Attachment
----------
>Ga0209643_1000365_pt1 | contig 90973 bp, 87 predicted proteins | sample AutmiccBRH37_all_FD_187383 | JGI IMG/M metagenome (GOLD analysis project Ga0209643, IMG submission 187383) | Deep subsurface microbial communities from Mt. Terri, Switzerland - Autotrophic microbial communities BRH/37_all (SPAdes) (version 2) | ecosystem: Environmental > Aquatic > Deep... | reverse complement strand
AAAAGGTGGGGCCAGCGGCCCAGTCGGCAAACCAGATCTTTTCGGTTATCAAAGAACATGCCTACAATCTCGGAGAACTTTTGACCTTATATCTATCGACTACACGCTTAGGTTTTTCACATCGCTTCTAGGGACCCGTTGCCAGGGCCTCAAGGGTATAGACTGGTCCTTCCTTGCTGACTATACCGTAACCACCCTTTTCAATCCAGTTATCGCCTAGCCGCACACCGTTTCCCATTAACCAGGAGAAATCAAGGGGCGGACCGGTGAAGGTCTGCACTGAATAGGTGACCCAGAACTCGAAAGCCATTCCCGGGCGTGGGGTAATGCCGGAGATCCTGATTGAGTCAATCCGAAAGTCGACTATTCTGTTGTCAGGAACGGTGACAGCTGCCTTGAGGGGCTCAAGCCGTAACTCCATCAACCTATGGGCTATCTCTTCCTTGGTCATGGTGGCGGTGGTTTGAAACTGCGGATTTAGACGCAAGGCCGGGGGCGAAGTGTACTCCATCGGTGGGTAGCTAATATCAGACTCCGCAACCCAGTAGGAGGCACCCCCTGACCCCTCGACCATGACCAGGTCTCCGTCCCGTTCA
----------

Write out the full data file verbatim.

>Ga0209643_1000365_pt1 | contig 90973 bp, 87 predicted proteins | sample AutmiccBRH37_all_FD_187383 | JGI IMG/M metagenome (GOLD analysis project Ga0209643, IMG submission 187383) | Deep subsurface microbial communities from Mt. Terri, Switzerland - Autotrophic microbial communities BRH/37_all (SPAdes) (version 2) | ecosystem: Environmental > Aquatic > Deep... | reverse complement strand
AAAAGGTGGGGCCAGCGGCCCAGTCGGCAAACCAGATCTTTTCGGTTATCAAAGAACATGCCTACAATCTCGGAGAACTTTTGACCTTATATCTATCGACTACACGCTTAGGTTTTTCACATCGCTTCTAGGGACCCGTTGCCAGGGCCTCAAGGGTATAGACTGGTCCTTCCTTGCTGACTATACCGTAACCACCCTTTTCAATCCAGTTATCGCCTAGCCGCACACCGTTTCCCATTAACCAGGAGAAATCAAGGGGCGGACCGGTGAAGGTCTGCACTGAATAGGTGACCCAGAACTCGAAAGCCATTCCCGGGCGTGGGGTAATGCCGGAGATCCTGATTGAGTCAATCCGAAAGTCGACTATTCTGTTGTCAGGAACGGTGACAGCTGCCTTGAGGGGCTCAAGCCGTAACTCCATCAACCTATGGGCTATCTCTTCCTTGGTCATGGTGGCGGTGGTTTGAAACTGCGGATTTAGACGCAAGGCCGGGGGCGAAGTGTACTCCATCGGTGGGTAGCTAATATCAGACTCCGCAACCCAGTAGGAGGCACCCCCTGACCCCTCGACCATGACCAGGTCTCCGTCCCGTTCA